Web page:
Respect, not perception
THERE seems to be no limit to the imagination of highly paid advisers in their quest to make political masters look good. Consider the stupidity over the Armistice centenary. After the effort to have veterans acknowledged on plane flights, as they do in the US, was dismissed as unnecessary by veterans, a plan has been hatched to award a medal to mothers of the fallen. Hobartians have our bridge at the Domain that serves no practical purpose, destroys vistas of the river at the Cenotaph and is ridiculously expensive. But it makes our politicians look good. Consider the cost: a third-world national power grid, crumbling infrastructure and the rise of China in the Pacific, which seems to have surprised Canberra. We should commemorate the service of our veterans with respect and sensitivity and not disrespect them by political pointscoring.
Stirring up trouble
HERE we go again, the greens stirring up trouble against another industry. They won on our forestry industries and put people out of work and financially ruined others. Now they are aiming at the fish farm industry. How many lives will they ruin if they manage to destroy this industry? How petty are the greens to campaign to have status of sustainability removed. Next they will aim at tourism and cruise ships. They are never happy unless they are stopping what is creating jobs and a future for this state.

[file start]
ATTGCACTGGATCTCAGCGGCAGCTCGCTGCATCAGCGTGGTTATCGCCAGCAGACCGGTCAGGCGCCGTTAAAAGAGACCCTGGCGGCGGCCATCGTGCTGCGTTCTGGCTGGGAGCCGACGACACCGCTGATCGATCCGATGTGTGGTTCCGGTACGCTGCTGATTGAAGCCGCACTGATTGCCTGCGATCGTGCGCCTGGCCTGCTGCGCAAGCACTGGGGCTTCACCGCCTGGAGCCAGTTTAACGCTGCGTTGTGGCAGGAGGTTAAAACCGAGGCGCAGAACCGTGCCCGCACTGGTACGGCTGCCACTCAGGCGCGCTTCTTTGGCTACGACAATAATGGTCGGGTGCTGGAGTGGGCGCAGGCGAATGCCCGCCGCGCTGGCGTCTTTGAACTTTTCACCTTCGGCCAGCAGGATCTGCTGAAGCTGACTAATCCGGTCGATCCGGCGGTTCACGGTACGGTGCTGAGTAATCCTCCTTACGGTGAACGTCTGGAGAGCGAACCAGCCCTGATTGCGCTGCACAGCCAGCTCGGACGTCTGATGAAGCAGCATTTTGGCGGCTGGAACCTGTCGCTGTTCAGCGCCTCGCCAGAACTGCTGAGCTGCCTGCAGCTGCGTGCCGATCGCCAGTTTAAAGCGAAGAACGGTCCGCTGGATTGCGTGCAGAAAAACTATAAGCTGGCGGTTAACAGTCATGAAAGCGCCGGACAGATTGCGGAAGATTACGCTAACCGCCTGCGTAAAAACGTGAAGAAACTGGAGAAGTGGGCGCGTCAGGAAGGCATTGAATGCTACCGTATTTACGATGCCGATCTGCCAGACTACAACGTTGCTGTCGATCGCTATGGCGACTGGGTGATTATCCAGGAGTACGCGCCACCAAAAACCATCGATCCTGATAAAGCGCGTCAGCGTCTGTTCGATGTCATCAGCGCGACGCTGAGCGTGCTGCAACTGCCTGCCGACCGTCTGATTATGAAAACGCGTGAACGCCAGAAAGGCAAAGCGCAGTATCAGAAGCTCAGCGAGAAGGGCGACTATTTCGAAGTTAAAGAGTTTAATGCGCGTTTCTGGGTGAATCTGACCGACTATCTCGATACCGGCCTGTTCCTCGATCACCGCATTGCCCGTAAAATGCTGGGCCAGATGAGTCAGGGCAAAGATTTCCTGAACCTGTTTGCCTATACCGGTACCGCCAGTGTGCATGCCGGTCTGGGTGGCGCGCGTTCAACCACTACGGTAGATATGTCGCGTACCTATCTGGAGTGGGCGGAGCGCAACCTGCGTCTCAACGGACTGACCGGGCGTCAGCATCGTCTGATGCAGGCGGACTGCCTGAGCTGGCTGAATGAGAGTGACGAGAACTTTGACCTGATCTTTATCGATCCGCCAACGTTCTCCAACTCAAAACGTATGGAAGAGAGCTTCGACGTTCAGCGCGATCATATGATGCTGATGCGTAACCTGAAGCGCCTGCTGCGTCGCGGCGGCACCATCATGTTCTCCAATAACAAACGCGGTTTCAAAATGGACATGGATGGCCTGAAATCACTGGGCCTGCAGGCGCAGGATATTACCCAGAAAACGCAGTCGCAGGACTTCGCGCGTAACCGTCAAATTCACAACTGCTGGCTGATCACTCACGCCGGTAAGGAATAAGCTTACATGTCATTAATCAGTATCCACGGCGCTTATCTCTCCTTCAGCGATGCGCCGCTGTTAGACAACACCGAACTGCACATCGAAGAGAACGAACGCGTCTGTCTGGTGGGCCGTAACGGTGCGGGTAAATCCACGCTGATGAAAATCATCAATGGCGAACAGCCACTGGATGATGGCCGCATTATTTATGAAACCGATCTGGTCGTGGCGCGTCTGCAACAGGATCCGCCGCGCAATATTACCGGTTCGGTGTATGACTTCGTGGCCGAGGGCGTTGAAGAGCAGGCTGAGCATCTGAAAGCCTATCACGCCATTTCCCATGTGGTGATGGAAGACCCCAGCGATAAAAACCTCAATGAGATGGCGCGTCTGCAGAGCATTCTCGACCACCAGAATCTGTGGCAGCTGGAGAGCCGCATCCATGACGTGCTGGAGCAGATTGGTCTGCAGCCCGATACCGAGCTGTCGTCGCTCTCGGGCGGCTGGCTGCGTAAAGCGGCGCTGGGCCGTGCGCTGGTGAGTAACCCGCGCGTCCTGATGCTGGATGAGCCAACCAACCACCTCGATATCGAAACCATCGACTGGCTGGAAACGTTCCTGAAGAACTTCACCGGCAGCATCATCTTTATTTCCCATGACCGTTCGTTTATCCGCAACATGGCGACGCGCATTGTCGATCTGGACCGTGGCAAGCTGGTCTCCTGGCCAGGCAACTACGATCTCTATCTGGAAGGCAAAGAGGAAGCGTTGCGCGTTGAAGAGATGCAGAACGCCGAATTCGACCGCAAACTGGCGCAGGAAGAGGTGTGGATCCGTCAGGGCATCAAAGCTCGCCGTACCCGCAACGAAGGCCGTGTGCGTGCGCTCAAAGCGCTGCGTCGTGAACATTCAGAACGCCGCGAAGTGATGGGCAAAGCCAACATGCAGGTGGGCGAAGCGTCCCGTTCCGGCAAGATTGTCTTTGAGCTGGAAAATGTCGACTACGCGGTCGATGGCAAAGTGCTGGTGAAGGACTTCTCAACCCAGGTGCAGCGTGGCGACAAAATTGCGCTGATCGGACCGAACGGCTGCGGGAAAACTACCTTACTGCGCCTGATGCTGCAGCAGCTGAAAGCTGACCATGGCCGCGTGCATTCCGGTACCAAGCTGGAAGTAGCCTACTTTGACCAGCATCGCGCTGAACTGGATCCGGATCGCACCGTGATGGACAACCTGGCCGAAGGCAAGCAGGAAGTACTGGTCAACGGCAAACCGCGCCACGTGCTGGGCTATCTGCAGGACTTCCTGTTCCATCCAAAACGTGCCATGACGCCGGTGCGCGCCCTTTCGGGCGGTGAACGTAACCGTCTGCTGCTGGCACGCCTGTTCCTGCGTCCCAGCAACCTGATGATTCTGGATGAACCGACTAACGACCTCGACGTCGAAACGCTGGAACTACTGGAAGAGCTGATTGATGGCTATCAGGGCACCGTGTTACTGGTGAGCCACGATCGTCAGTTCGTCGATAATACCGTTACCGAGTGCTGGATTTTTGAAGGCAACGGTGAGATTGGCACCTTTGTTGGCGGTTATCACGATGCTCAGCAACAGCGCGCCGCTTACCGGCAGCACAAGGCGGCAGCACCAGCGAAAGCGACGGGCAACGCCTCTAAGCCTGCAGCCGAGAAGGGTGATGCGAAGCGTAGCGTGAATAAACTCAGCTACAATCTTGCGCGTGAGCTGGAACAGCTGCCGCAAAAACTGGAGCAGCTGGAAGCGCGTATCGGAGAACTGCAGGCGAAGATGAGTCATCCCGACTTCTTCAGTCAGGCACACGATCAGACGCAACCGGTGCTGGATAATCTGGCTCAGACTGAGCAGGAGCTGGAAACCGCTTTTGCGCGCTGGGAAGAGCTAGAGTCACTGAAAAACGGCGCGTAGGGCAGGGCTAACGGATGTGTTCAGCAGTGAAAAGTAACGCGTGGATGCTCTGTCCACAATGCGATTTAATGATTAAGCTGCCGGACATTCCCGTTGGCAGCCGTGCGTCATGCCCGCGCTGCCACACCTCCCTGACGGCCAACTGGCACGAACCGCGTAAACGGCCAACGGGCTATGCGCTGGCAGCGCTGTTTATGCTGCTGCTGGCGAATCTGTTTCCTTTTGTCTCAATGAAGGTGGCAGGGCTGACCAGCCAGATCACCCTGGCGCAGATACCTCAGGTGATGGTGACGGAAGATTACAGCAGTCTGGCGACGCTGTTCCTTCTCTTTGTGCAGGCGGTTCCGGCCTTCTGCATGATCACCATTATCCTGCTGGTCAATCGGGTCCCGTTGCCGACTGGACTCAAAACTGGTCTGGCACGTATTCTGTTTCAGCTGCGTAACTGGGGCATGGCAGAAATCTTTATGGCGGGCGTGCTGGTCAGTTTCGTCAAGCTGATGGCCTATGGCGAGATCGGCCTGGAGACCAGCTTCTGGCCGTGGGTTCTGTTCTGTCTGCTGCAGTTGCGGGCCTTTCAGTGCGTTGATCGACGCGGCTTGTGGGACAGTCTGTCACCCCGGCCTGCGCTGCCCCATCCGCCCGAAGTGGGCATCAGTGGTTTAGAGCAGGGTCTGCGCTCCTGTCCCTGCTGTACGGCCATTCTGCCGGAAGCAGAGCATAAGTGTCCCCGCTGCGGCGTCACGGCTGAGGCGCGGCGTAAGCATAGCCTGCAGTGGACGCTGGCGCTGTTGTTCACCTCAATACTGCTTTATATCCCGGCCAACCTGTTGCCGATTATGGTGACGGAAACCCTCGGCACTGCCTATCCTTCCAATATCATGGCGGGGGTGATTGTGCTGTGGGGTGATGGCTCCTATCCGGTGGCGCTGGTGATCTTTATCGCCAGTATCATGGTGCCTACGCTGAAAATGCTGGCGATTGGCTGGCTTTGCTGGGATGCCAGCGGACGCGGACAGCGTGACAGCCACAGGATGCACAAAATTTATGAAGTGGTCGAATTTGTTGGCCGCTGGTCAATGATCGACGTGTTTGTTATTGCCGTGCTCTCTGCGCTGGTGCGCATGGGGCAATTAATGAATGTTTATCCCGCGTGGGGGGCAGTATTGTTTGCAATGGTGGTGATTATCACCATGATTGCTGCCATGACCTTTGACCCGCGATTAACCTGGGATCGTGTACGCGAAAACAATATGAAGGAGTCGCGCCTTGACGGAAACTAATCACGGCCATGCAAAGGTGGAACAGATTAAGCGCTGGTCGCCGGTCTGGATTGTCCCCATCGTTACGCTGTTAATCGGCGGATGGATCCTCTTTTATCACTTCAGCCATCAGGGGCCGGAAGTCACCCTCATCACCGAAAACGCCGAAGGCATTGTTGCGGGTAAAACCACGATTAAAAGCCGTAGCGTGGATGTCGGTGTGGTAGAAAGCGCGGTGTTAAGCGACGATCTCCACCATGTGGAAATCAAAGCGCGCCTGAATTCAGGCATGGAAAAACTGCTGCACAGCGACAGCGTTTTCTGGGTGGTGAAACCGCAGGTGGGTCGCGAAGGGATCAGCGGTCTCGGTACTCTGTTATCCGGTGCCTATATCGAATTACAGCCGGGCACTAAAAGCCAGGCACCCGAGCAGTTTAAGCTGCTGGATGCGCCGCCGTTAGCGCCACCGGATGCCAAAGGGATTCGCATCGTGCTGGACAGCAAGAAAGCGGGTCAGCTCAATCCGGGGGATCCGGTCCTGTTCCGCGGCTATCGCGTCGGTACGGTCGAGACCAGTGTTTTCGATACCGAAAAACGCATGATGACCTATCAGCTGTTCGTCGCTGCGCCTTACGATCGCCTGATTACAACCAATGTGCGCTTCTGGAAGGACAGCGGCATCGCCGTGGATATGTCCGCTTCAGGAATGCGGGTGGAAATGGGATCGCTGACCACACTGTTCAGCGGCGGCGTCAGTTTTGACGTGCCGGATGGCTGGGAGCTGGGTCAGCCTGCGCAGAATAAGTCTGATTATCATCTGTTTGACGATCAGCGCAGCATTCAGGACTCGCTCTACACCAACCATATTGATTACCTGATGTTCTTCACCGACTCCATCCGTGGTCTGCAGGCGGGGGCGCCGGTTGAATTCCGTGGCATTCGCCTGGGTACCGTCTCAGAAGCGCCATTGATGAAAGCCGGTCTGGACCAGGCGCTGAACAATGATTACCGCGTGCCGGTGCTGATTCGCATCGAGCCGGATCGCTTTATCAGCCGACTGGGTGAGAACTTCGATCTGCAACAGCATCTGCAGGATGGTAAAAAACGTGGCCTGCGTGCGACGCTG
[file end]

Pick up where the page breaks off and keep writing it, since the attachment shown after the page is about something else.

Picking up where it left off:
Good faith pay talks
AS a former practitioner of the sometimes arcane art of industrial relations, I have been astonished at the amateurish approach of the State Government to the
Watch out for heritage
THE proposed redevelopment of the Welcome Stranger site shows us a very unwelcome stranger. That stretch of Davey St is one of the most important streetscapes we have. The development is overwhelming and looks like huge boxes on end. We welcome development but it must respect the streetscape and scale of our heritage areas. People are drawn here by our wonderful heritage, yet much of the development threatens to destroy this and make Hobart much less of a drawcard. Increasing residential density in the inner city is vital to the city’s revival. Bad planning in the past has seen so much of the inner north given over to the motor industry which should be in industrial zones. Well-designed, dense, reasonably scaled housing would help Hobart’s problems and economy. Naturally developers want to take advantage of the boom. This is good, but the council needs a strategic plan for the city as a whole that protects its special asset.